Punishment, the critics

Notes for April 10

Main points

We started with a question Hobbes posed for himself, “by what door the right, or authority of punishing in any case, came in” (ch. 28, par. 2). After explaining and criticizing Hobbes’s answer, we turned to Clarendon’s criticisms. We ended with Gauthier’s criticism. We’ll pick that up again on Monday.

Hobbes’s question

Where does the sovereign’s right to punish come from? The most obvious answer would be the social contract. But Hobbes denied that would work. The right of self-defense is inalienable, so the subjects couldn’t give the sovereign the right to hurt them in the social contract and punishment involves the sovereign’s hurting subjects. But don’t worry, Hobbes said, the answer is easy: the sovereign’s right to punish is the sovereign’s right of nature.

From this we can infer that the question about the sovereign’s right of punishment is a question about permission or liberty. Why is the sovereign allowed to use violence to punish violations of the law? I’m pointing that out because there are other senses of “right” involved in the question about the sovereign’s right to punish that we’ll return to on Monday.

I myself don’t think very highly of Hobbes’s answer. Why? Everything else in this chapter emphasizes the public nature of punishment. So the attempt to base the right to punish in the sovereign’s personal right of self-defense is headed in the wrong direction. There are more specific reasons why this is a poor fit, but that’s the general problem.

Clarendon’s criticism

Clarendon made a number of points. Some of the best ones touch on broader themes that he developed throughout this book. One of these concerns the perversity of Hobbes’s theory: he insists that good, law-abiding people have no protection against the state but takes great pains to describe the liberties of bad, law-breaking people. Of course, they don’t get a lot of protection from the state either, but it’s still a good point.

Concerning punishment specifically, I think that Clarendon is guilty of making a question-begging assumption, namely, that the right of punishment has to be what the lawyers call a claim-right or a right that logically entails someone else’s corresponding duty (Clarendon, 87). But Hobbes defined rights as liberties and liberties only entail the absence of obligations against the right holder; they do not require that others have (or lack) obligations. So the sovereign could have a right, in Hobbes’s sense, to punish a criminal who also has a right to resist. What that means is that neither one does anything wrong in punishing and resisting, respectively.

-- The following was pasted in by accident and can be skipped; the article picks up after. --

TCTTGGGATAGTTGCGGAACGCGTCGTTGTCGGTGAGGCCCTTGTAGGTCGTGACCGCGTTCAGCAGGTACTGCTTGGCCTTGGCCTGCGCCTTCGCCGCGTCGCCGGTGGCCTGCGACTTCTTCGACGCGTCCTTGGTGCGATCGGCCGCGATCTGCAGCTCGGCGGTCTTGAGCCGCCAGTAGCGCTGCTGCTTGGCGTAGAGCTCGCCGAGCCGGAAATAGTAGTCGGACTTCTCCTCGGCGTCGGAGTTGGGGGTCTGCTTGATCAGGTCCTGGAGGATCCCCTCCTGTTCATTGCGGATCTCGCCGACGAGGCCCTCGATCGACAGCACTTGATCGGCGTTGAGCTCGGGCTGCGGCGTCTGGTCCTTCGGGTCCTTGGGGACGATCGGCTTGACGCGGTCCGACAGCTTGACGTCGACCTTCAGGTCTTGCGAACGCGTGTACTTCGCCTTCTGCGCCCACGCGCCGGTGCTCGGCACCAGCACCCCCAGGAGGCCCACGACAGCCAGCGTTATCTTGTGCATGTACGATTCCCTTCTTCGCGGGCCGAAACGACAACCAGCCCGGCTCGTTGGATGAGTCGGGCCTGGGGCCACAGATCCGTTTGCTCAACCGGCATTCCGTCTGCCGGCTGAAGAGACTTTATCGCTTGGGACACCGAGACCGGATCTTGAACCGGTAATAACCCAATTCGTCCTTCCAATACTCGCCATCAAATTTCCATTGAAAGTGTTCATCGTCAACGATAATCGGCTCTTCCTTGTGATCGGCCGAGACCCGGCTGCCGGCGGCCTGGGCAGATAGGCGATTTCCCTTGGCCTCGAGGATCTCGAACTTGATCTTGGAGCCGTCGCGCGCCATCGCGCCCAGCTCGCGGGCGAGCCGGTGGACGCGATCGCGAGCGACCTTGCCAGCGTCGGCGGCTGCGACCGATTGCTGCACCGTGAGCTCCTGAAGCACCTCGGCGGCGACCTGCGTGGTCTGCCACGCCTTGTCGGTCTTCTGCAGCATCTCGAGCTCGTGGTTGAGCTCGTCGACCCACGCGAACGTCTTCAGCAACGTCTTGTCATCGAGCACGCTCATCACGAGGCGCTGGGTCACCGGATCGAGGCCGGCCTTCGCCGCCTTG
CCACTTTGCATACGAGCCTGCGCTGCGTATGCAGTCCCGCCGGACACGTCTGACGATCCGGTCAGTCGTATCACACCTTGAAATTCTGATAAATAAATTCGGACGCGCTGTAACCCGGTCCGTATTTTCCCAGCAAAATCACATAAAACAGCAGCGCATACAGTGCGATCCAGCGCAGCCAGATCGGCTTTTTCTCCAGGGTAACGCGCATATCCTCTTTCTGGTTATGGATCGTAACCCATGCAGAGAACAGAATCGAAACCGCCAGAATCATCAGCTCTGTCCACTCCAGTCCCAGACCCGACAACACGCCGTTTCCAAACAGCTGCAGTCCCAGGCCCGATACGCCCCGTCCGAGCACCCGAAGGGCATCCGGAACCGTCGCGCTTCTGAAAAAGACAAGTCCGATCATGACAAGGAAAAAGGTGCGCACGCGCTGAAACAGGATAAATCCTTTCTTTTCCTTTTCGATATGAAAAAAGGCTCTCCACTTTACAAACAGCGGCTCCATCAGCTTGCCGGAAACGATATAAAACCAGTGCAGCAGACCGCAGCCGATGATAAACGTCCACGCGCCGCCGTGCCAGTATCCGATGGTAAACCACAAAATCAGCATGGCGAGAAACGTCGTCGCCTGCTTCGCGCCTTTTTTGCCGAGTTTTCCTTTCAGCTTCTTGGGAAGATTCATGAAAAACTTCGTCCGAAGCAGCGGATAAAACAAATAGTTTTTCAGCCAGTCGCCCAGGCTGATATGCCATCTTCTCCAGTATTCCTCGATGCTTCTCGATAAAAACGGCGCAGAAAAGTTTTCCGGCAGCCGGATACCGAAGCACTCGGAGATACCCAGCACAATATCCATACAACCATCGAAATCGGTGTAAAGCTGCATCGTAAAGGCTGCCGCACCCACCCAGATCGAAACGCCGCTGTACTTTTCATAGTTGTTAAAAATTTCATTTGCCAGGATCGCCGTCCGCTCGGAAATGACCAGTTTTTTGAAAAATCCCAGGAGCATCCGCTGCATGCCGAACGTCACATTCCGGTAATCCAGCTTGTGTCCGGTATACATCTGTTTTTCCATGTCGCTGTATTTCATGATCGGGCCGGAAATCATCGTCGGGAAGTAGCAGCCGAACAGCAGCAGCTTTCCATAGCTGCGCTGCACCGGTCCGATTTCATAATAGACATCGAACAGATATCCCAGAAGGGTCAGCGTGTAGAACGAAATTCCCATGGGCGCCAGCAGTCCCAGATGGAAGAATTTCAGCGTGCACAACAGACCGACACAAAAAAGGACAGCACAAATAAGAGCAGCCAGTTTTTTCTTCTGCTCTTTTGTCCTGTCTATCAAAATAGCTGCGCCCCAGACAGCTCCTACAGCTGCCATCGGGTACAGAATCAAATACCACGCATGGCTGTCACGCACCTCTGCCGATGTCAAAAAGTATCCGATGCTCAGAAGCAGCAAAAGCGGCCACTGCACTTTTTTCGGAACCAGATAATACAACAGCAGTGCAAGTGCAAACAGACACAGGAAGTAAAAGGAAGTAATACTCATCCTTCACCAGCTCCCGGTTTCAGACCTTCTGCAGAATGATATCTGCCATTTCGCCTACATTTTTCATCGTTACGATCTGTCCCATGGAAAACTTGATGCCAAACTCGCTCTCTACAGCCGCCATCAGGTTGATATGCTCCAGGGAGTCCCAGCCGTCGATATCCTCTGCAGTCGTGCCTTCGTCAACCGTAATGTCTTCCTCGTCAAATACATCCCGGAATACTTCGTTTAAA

That said, Clarendon has a point that there is something odd about this. The state usually claims that those subject to its authority are obliged to comply with its orders. Hobbes is, surprisingly, denying that this makes sense in a very important case.

But Hobbes also has a reasonable point: the obligation not to resist punishment is socially useless, especially when punishment is likely to be fatal. What does the state expect to gain from claiming that criminals are obliged not to resist punishment? That’s a good question. Chewing it over for a while can move you from finding Hobbes’s position odd to thinking that it actually makes a lot of sense.

Gauthier’s criticism

Gauthier’s big idea was that Hobbes had successfully replaced what he called the “initial theory” of sovereignty with one based entirely on authorization. The initial theory was that the subjects establish a sovereign by agreeing to stand out of the sovereign’s way. The authorization theory was supposed to be an improvement. It shows what the subjects give to the sovereign in the social contract. Specifically, they are said to enable the sovereign to act on their rights.

Punishment presents a problem because it is a power of sovereignty that seemingly cannot be accommodated by the authorization theory of sovereignty. Instead, Hobbes seems to revert to the initial theory, with the subjects getting out of the sovereign’s way rather than giving the sovereign anything new. Gauthier tried to rectify the problem by explaining how the sovereign’s right to punish could be derived from authorization. It’s not what Hobbes said, but it’s supposed to be a way of making good on what Gauthier believed was his central insight: that sovereignty is established through authorization.

The idea of the alternative theory is that the subjects authorize the sovereign to punish other subjects but not themselves. That would show that the sovereign acts on the subjects’ rights when punishing the subjects. Very clever!

On Monday, I’m going to say two things.

  1. I don’t think Gauthier actually explained why the sovereign needs to act on the subjects’ rights. What does enabling the sovereign to act on the subjects’ rights actually do for a sovereign who already has the unlimited right of nature?
  2. Hobbes himself claims that it’s important that the subjects authorize their own punishments. That was important in the case of David and Uriah (21.7). And it’s also important for the distinction between punishment and hostility that is developed in chapter 28 (see paragraph 6, for example). Gauthier’s alternative isn’t going to make sense of that.

I’m going to take my own shot at explaining what the sovereign gains from being authorized by the subjects. In a nutshell, that’s the only way that they can act as a public person and so it’s the only way that they can meet the definition of punishment. So what? Well, meeting that definition is important because the distinction between punishment and hostility is important. That’s going to be my story. We’ll see if I can stick to it!

This page was written by Michael Green for Hobbes Seminar, Philosophy 185s, Spring 2013. It was posted April 11, 2013.
Hobbes Seminar